Contradictions remain in the Turkish-Russian relationship, however, that will work against these apparent shared interests. Foremost is Syria. Russia does not want to cut all ties with Syrian Kurds. These ties attenuate Kurdish dependence on the United States and expand the options for Russia. The Russians are more interested in stability in Syria than is Iran, intent on expanding its influence into the Sunni Middle East. Thus the Russians might see the Kurds as a restraining force—though not a decisive one—on Iranian aims. Russia also may imagine a Turkish plan to establish dominion over geography south of its current border. The Kurds could restrain Turkish ambitions and might be drawn closer to Damascus as a result. What is clear is that Moscow does not intend to abandon the Kurds to the Turks. Whatever else the Russians may offer the Turks, they also will not and cannot provide security on the Turkey-Syria border. In short, Turkey’s freedom of movement in Syria is at Russia’s sufferance.
Linked to Russia’s control of Turkish movement in Syria is the role given to Turkey in the Russian organized Sochi peace process. On November 20, 2017, the day before a round of Sochi talks, Putin met with Bashar Al-Assad in Sochi, underlining that Russia rejects any effort to limit Assad’s hold on power. Russia ignores Turkey’s opposition to Assad. Turkey acquiesced and even participated in the December 2016 withdrawal of opposition fighters from Aleppo, a strategic gift to Damascus. Now, the regime is carrying out barbaric attacks in the Eastern Ghouta district of Damascus. Turkish protests and UN pleas are ignored. Iranians forces have attacked Turkish convoys in Afrin district. It may be that Damascus has reached an agreement with Kurdish forces in Afrin city which will impede Turkish aims to take the city.
Other obstacles also may be looming. On trade, Russia’s share of bilateral trade is five or six times that of Turkey; Turkey has no immediate prospects to balance Russia’s share. The Turks and the Russians are on different sides in the Nagorno-Karabakh conflict. Turkey is silent on the fate of Tatars in Crimea and Muslims in Chechnya while railing about atrocities against the Rohingya in Myanmar and regularly accusing the West of “islamophobia.” Putin says he is content with Turkey’s version of an Islamic society, but Ankara and Russia are on different sides of the debate about the future of the Muslim Brotherhood in the Middle East. Russian outreach to Egypt will put Moscow and Ankara on opposite sides, as Turkey has not forgiven President Al-Sisi for overthrowing Morsi’s government. This dispute will ultimately reappear in a larger dimension, given President Erdogan’s ambitions. Ankara also wants to be a major arms supplier to the region, already has two bases and one possible site for a naval base on the Red Sea and will continue to work towards being a major independent power. As Russia moves to secure greater influence in the region, so is Turkey.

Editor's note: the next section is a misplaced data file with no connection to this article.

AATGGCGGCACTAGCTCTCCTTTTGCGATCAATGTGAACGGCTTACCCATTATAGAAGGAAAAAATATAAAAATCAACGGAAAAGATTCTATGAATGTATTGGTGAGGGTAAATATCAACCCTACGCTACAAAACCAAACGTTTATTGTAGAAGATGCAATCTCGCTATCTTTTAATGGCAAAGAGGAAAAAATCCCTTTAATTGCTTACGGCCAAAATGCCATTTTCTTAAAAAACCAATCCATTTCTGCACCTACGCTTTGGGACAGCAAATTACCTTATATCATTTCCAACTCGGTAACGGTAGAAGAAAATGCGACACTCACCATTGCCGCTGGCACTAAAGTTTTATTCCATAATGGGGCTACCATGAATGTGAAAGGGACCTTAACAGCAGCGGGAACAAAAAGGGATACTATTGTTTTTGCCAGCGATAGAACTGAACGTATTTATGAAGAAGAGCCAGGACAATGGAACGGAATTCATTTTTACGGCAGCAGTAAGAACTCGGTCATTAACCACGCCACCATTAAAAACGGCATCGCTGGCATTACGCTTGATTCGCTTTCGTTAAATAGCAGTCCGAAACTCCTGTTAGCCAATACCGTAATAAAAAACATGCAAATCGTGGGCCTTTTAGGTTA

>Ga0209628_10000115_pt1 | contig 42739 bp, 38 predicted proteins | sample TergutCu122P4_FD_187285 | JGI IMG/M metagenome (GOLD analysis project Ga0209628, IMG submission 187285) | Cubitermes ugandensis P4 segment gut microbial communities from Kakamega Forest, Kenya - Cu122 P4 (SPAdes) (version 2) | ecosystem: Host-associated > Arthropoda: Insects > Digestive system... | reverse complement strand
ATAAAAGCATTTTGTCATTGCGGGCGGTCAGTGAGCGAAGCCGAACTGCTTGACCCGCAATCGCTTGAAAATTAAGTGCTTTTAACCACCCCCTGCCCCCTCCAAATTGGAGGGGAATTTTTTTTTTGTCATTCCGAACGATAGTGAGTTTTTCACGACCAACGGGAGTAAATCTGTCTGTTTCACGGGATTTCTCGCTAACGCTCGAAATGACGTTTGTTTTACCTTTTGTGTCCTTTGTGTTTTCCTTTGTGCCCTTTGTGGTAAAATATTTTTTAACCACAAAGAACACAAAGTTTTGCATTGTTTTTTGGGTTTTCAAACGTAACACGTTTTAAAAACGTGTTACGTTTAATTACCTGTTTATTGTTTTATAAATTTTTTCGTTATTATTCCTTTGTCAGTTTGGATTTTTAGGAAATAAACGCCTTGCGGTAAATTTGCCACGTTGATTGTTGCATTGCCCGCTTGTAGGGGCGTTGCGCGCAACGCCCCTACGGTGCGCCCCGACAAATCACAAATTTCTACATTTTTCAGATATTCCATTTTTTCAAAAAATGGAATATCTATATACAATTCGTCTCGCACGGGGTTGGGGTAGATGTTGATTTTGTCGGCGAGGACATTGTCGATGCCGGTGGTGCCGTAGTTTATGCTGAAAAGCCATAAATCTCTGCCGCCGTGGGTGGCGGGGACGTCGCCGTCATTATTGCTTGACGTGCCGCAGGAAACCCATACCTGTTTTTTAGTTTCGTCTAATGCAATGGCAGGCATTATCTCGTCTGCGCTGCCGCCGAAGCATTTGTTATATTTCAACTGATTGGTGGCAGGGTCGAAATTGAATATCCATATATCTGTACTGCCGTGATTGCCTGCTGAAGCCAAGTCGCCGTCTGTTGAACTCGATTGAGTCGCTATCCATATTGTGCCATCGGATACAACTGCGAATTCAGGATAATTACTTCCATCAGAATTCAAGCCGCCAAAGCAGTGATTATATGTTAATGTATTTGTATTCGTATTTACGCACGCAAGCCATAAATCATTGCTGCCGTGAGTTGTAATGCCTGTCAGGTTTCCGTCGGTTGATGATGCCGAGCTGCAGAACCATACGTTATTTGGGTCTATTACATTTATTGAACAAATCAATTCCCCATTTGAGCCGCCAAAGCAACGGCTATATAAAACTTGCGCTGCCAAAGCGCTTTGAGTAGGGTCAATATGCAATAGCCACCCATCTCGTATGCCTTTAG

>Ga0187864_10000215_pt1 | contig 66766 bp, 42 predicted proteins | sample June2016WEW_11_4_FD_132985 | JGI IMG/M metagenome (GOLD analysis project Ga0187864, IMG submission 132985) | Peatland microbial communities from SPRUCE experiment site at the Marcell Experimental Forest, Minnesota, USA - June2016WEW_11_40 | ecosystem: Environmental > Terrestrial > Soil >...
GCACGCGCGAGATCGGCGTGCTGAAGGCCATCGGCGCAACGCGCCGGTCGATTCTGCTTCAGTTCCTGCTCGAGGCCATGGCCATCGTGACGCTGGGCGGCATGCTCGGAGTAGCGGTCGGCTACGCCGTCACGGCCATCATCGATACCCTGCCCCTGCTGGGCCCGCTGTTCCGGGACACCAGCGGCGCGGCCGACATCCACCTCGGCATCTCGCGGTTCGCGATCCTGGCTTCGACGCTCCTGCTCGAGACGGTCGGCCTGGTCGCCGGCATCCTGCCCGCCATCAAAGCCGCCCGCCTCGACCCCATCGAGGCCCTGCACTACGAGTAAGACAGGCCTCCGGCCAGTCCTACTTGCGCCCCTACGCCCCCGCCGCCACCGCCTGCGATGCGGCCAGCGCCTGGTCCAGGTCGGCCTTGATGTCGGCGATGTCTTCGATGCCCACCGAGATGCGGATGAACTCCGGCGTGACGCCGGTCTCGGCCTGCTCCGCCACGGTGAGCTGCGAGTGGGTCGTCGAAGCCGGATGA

Turkey presently is operating on two illusionary strategic commitments. The first is that Russia is an ally providing leverage to wring substantial concessions for Turkey from Europe and the United States. The second is that Russia is going to give Turkey a major voice in a final peace deal in Syria and and agree to prevent the Kurds from having a future role there. Currently intent on building domestic nationalism to a crescendo before an election likely for this year, Ankara’s government may be in denial about longer term threats to Turkish security. Turkey has moved beyond a dalliance with Russia but has not yet embraced an alliance. In that space may lie some hope for better choices that the ones Ankara has picked thus far.
Ambassador Pearson, president of American Diplomacy Publishers, is a retired professional Foreign Service Officer who was Director General of the U.S. Foreign Service from 2003 to 2006, repositioning the American Foreign Service to meet the new challenges of the 21st century and winning two national awards for his efforts. He was U.S. ambassador to Turkey from 2000 to 2003. Ambassador Pearson served as Executive Secretary of the State Department and on the National Security Council in addition to assignments in China and NATO and other overseas posts.In 2008, he became President of IREX, an international development NGO based in Washington, spearheading its expansion to reach more than 125 countries worldwide, touching the lives of more than 1 million people. He retired after six years at IREX to pursue his additional interests in international affairs. He has published numerous articles, blogs and opinion pieces on diplomacy, foreign policy, Turkey, NGOs and development. He is a frequent speaker on the role of diplomacy in American engagement abroad, international development and Turkey.